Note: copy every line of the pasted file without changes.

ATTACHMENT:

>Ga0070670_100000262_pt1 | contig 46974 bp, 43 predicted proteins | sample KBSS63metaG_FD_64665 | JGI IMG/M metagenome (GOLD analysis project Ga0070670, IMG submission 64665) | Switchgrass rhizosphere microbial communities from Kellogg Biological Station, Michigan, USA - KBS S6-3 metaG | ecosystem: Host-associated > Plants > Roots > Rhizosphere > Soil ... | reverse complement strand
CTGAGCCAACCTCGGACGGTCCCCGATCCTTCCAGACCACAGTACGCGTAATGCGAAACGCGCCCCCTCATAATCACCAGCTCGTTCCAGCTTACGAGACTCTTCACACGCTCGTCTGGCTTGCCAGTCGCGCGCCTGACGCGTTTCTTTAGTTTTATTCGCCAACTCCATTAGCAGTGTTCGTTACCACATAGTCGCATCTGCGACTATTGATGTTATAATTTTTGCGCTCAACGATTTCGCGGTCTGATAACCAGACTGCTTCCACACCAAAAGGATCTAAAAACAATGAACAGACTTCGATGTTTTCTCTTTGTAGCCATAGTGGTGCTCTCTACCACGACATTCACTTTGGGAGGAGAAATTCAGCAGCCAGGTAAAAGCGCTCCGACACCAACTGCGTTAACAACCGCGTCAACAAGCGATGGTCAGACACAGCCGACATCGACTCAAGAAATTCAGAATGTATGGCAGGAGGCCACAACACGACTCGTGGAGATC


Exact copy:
>Ga0070670_100000262_pt1 | contig 46974 bp, 43 predicted proteins | sample KBSS63metaG_FD_64665 | JGI IMG/M metagenome (GOLD analysis project Ga0070670, IMG submission 64665) | Switchgrass rhizosphere microbial communities from Kellogg Biological Station, Michigan, USA - KBS S6-3 metaG | ecosystem: Host-associated > Plants > Roots > Rhizosphere > Soil ... | reverse complement strand
CTGAGCCAACCTCGGACGGTCCCCGATCCTTCCAGACCACAGTACGCGTAATGCGAAACGCGCCCCCTCATAATCACCAGCTCGTTCCAGCTTACGAGACTCTTCACACGCTCGTCTGGCTTGCCAGTCGCGCGCCTGACGCGTTTCTTTAGTTTTATTCGCCAACTCCATTAGCAGTGTTCGTTACCACATAGTCGCATCTGCGACTATTGATGTTATAATTTTTGCGCTCAACGATTTCGCGGTCTGATAACCAGACTGCTTCCACACCAAAAGGATCTAAAAACAATGAACAGACTTCGATGTTTTCTCTTTGTAGCCATAGTGGTGCTCTCTACCACGACATTCACTTTGGGAGGAGAAATTCAGCAGCCAGGTAAAAGCGCTCCGACACCAACTGCGTTAACAACCGCGTCAACAAGCGATGGTCAGACACAGCCGACATCGACTCAAGAAATTCAGAATGTATGGCAGGAGGCCACAACACGACTCGTGGAGATC